Places to Visit

Looking along a river to snowy mountains with the text RespectProtectEnjoy on top of it
The snowy hills of Glen Lochy

Here are some ideas for quieter routes.

The Scotland Off The Beaten Track website has a number of less frequented routes throughout Scotland and is independent of any business or area.

The South West of Scotland has some stunning landscape as is usually much quieter than the central belt. A good place to plan routes is the South West Scotland Hill Walking Routes Page.

Heritage Paths

ScotWays’ Heritage Paths describes and maps all types of traditional routes across Scotland, from herring roads to coffin roads.

Scottish Hill Tracks first published in 1947 and still going strong, has got details of 344 routes across the hill of Scotland.

Community Paths Groups

Many local communities have worked together to create and promote their own local path network.  Here’s a few to get you started!

Lumphanan Paths group received funding from ScotWays and have produced a great website and walks leaflets.

Walk Melrose

Visit Moffat

Walks Around St Andrews – prepared by St Andrews & NE Fife Ramblers, 10 walks around St Andrews.

Cupar Walks – prepared by St Andrews & NE Fife Ramblers, 14 walks around Cupar designed to help you explore Fife’s farming heritage.

Glasgow’s Clyde Bridges – produced by the Institution of Civil Engineers, a stravaig along the banks of the Clyde looking at the history of the bridges across the River Clyde.

Forgotten Hills

ScotWays has produced maps to highlight the heritage paths across the beautiful, but not so much visited, Lammermuir Hills and the Campsie Fells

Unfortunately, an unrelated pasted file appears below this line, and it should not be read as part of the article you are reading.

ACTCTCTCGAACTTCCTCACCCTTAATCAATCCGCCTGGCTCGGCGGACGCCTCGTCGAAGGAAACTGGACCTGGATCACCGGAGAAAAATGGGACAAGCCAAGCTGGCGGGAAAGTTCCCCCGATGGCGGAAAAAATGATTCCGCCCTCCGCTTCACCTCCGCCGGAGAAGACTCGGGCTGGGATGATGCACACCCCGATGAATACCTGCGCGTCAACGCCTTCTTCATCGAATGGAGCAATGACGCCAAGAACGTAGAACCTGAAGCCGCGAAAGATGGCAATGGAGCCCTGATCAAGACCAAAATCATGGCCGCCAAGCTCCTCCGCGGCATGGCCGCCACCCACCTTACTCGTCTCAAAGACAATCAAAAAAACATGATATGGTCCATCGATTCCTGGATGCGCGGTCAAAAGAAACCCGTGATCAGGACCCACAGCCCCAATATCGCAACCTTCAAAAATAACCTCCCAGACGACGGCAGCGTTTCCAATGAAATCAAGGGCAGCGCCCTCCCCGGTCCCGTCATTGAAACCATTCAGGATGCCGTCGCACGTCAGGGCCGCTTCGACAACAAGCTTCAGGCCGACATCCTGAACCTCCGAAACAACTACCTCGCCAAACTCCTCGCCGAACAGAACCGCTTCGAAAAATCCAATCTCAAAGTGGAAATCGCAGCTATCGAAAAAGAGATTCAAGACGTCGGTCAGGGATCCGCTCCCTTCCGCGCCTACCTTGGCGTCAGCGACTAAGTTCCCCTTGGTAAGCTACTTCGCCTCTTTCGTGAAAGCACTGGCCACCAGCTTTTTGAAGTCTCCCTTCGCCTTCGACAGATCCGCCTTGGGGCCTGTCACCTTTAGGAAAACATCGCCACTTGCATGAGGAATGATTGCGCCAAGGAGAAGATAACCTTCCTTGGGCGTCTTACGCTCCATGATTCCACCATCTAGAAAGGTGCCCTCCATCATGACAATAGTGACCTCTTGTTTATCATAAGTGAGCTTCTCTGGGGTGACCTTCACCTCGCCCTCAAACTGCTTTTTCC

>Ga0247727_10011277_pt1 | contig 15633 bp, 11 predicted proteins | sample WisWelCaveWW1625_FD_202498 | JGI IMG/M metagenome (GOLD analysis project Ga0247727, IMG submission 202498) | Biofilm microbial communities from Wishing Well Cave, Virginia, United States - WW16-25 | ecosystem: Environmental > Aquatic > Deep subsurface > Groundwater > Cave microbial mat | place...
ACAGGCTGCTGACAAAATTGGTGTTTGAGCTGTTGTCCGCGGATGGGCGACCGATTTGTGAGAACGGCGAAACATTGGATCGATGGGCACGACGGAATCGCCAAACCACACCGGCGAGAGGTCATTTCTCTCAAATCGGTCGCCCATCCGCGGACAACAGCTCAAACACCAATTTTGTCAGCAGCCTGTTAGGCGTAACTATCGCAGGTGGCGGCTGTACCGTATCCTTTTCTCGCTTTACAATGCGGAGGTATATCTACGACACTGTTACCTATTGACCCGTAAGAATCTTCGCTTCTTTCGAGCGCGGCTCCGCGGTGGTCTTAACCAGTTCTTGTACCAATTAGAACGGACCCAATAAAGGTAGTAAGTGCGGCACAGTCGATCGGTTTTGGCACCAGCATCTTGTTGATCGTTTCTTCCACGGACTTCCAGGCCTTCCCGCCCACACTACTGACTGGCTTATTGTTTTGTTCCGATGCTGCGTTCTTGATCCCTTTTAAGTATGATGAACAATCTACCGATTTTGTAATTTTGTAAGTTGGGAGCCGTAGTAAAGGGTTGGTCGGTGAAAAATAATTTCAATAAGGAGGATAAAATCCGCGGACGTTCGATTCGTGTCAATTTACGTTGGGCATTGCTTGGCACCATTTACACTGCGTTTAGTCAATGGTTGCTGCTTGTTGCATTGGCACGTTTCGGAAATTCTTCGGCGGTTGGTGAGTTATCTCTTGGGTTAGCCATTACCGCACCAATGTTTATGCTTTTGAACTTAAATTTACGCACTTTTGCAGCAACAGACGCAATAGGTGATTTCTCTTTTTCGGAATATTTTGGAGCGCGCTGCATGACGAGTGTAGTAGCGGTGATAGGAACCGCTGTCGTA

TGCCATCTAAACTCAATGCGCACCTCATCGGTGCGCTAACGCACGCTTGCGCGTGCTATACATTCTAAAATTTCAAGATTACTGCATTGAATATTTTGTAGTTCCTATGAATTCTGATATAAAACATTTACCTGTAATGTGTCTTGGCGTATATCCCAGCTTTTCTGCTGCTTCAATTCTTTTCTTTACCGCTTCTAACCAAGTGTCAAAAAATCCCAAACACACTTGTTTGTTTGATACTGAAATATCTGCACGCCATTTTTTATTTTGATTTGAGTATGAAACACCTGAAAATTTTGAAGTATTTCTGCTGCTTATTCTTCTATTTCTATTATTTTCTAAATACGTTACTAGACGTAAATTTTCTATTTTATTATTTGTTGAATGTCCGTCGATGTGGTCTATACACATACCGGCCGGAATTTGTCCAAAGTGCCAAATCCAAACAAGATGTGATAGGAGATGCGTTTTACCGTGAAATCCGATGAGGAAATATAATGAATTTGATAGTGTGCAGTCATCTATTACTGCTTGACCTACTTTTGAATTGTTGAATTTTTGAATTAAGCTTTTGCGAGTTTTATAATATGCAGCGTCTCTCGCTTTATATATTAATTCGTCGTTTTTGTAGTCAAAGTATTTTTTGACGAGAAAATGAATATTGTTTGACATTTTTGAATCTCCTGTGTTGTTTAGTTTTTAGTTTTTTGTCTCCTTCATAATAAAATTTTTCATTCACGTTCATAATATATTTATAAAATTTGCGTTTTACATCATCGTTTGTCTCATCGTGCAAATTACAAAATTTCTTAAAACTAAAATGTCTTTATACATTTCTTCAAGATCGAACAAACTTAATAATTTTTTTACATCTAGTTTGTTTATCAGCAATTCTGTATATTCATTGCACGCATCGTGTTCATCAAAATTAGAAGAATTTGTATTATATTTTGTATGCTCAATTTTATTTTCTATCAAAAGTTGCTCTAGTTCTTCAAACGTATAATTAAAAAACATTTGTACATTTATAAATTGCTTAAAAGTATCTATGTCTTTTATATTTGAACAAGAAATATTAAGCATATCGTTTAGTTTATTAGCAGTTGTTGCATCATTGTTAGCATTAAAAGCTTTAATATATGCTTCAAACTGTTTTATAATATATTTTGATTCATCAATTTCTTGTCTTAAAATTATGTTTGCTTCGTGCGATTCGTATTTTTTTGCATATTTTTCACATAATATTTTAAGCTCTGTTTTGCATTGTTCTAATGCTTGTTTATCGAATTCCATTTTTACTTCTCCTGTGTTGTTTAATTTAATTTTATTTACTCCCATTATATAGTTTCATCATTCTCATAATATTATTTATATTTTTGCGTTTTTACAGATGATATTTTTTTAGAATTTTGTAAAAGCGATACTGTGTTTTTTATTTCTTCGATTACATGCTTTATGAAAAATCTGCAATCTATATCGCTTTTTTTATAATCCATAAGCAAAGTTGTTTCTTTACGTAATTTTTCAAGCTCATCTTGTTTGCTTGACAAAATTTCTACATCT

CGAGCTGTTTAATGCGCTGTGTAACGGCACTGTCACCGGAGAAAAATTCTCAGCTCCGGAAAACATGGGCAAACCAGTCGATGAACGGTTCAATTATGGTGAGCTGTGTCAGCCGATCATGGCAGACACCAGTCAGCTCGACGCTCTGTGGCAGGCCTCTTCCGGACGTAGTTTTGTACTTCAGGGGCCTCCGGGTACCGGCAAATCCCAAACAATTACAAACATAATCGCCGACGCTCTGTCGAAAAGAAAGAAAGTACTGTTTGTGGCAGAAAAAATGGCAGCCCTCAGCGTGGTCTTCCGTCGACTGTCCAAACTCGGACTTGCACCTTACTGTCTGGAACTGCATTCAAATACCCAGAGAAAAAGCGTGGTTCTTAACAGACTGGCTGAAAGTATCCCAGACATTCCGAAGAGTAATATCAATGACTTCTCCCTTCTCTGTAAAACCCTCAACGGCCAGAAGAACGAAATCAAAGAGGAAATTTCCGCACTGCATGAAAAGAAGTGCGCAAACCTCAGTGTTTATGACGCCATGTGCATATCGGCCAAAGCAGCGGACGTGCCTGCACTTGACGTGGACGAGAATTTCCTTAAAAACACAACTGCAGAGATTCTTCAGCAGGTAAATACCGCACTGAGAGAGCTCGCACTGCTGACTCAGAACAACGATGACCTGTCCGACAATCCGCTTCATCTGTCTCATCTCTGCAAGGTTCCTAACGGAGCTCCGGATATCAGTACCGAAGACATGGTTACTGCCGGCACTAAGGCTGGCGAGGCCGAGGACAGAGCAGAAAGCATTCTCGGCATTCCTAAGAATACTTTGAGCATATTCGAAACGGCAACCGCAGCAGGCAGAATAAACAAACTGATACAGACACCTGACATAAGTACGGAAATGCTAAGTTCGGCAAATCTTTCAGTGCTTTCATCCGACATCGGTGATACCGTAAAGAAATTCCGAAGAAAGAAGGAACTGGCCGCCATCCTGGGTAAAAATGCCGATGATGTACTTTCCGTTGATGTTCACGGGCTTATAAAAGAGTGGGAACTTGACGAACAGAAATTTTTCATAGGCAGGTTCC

Other Route Suggestions

Have a look at these websites and look for the routes you haven’t heard of before?



Pilgrim Routes

Scotland’s Great Trails

Ramblers Scotland

National Trust for Scotland

Forest and Land Scotland

Fife Coast and Countryside Trust

Perth and Kinross Countryside Trust

Visit East Lothian – walking

East Lothian Cycling

Out and About Midlothian

Bikepacking Scotland

Local Authorities also have information about walks and places to visit on their websites, plus up-to-date information related to Covid-19. Check out your local authority’s website and search out the local hidden gems.  

There are some ideas here:

Argyll and Bute Council

Moray Council

Clackmannanshire Council 

Walk Scottish Borders

Highland Council Countryside Rangers

Midlothian Council

South Ayrshire Council

Core Path Plans

Each local authority and national park authority are required to create and publish a plan of core paths in their area. Here’s the Dumfries and Galloway Core Paths one.  You should be able to find the one for your local authority or national park authority on their website.  Some are interactive and some not.  You can get an overview of all the core paths in Scotland on the NatureScot website.

National Parks

If you want to visit the National Parks, they have guidance about where to go, and more importantly, where not to go. They also have the latest information online, including live updates on car parks and toilet facilities.

Cairngorm National Park Covid Guidance

Loch Lomond National Park Covid Guidance 

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